Hartlepool family paves the way for greater support for sufferers of devastating condition

Vital help and information for people with a devastating condition is set to be made more widely available thanks to the legacy of one Hartlepool man.

By The Newsroom
Friday, 13 July, 2018, 10:44
From left: Councillors Mike McLaughlin and Stephen Thomas, Julie Compton of the Motor Neurone Disease Association, Sandra Hamilton, Michelle Moran, Jayne Donkin and MND social worker Charlotte Roberts.

Brian Hamilton died last October, aged 75, just 11 months after being diagnosed with Motor Neurone Disease (MND).

His family, including wife Sandra Hamilton and daughters Michelle Moran and Jayne Donkin, appealed to Hartlepool Borough Council to adopt the Motor Neurone Disease Charter.

Brian Hamilton who died of Motor Neurone Disease

It is a statement of the respect, care and support that people living with MND and their carers deserve, with a number of key statements including rights to an early diagnosis and high-quality care and treatments.

Yesterday, the council’s Adult Services Committee supported the adoption of the charter.

An emotional Sandra fought back tears as she described how her family encountered a lack of support during Brian’s illness.

She said: “It’s absolutely vital to get immediate help for people straightaway.

“Through my husband’s illness, 11 months that’s all he got and three of those were wasted with no help whatsoever because we didn’t know about MND.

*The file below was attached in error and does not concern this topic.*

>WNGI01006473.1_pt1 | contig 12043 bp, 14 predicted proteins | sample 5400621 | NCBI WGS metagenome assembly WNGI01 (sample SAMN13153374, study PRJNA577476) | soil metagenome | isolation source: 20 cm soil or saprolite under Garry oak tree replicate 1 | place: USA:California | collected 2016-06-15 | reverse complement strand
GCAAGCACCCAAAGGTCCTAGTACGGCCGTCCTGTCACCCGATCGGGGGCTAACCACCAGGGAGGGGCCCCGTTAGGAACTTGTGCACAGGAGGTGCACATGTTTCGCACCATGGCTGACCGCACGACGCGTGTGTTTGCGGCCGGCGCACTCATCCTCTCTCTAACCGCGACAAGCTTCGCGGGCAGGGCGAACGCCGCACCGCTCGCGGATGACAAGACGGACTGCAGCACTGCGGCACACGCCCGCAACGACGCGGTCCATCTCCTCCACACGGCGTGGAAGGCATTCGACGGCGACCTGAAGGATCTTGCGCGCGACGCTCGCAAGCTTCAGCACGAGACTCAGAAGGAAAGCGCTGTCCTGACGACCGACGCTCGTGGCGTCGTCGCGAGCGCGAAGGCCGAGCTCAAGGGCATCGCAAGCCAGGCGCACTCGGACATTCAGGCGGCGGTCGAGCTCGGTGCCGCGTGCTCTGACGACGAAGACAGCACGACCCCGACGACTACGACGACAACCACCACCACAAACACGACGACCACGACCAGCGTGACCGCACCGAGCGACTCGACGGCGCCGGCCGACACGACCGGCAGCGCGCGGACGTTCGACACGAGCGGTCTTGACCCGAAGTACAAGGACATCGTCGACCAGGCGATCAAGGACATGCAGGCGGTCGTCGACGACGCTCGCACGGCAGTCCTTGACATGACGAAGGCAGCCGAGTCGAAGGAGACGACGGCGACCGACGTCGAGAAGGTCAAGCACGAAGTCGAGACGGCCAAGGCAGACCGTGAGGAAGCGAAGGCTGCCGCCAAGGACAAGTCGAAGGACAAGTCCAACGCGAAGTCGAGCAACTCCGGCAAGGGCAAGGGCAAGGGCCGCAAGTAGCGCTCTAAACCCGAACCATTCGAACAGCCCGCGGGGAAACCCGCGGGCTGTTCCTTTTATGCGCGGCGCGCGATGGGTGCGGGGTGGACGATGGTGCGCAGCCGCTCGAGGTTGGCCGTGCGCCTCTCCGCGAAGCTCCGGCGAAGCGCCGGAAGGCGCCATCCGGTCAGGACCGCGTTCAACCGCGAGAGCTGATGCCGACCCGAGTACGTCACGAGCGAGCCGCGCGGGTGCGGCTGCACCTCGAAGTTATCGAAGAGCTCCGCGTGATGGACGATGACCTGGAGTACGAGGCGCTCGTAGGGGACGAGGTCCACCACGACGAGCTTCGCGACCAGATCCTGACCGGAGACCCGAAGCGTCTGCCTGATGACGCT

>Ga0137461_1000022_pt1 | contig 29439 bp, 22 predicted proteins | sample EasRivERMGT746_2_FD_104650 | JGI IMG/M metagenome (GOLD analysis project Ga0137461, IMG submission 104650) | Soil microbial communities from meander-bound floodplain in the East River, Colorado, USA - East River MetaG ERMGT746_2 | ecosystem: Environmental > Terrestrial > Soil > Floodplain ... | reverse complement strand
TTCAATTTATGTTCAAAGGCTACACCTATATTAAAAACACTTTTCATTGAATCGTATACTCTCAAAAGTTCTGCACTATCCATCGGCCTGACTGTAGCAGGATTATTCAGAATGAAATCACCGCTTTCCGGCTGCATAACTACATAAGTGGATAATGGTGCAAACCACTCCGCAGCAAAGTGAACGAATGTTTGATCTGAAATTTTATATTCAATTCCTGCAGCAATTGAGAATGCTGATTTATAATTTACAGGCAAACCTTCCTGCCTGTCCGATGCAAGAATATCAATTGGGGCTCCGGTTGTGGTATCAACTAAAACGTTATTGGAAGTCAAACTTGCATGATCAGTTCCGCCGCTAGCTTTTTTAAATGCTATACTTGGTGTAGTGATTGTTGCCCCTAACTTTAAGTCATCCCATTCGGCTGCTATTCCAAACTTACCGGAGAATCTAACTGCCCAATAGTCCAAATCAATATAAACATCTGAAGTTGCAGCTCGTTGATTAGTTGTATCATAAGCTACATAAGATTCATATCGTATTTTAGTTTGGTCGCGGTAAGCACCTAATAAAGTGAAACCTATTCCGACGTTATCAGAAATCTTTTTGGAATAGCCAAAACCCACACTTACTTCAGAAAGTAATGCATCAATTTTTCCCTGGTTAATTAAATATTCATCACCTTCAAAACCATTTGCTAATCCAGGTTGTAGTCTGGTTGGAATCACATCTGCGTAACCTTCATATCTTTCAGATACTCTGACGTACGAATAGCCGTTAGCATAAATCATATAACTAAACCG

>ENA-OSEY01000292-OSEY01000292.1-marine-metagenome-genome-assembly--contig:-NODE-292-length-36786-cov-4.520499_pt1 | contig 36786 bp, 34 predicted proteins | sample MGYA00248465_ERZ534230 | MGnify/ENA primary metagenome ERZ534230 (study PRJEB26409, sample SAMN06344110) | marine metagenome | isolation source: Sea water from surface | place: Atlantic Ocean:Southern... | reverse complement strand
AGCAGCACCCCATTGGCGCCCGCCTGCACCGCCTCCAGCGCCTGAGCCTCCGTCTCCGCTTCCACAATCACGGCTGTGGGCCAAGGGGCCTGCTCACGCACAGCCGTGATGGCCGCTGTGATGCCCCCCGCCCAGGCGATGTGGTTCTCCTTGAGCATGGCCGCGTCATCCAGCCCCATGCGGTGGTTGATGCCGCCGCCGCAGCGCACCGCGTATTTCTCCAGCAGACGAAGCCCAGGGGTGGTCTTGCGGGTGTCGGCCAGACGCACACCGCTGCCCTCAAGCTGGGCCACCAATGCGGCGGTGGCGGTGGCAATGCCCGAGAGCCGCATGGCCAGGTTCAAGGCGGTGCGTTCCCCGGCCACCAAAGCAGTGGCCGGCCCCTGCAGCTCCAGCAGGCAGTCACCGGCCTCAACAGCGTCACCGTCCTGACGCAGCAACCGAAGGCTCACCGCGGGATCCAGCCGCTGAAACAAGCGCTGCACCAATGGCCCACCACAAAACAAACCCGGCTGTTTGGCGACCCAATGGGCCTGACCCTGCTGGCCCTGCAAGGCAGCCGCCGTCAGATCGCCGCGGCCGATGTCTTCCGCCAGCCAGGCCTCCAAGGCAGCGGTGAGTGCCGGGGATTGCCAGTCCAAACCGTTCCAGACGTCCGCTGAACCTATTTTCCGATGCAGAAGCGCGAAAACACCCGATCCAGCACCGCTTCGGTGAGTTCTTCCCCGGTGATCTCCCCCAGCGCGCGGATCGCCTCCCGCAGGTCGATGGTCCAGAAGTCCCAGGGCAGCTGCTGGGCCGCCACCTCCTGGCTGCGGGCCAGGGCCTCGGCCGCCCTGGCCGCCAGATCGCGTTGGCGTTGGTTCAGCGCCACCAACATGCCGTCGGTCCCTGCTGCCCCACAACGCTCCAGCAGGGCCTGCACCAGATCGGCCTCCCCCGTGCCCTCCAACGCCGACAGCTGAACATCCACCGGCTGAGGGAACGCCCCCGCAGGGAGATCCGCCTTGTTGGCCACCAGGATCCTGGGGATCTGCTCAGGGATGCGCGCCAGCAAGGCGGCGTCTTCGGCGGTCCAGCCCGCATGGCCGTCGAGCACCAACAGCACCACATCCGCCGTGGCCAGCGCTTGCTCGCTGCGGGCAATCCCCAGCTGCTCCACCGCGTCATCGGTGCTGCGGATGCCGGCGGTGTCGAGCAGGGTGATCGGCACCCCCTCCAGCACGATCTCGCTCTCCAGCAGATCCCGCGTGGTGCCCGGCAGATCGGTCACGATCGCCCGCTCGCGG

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“I just want people to be signposted so as soon as they hear the words MND they know where to go and who to contact.”

As part of the charter the council has appointed a social worker to spearhead work to improve early referral to relevant council services. The council will also look to work with local health professionals to develop an action plan around assessment and management of the condition.

Motor Neurone Disease can leave people locked in a failing body unable to move, talk and eventually breathe.

Brian fell ill in Bulgaria in September 2016 and Sandra said they originally thought he had had a stroke.

On their return home they paid privately to see someone at James Cook hospital before he was diagnosed.

There are 10 people in Hartlepool known to have the fatal condition.

Councillor Stephen Thomas, chairman of the Adult Services Committee, said to Sandra: “I think what you have done is pave the way for services to be far more effective in Hartlepool in the future.”

Sandra said she was delighted at the council’s support adding: “It’s everything we could have dreamed of and everything we want to fight for.”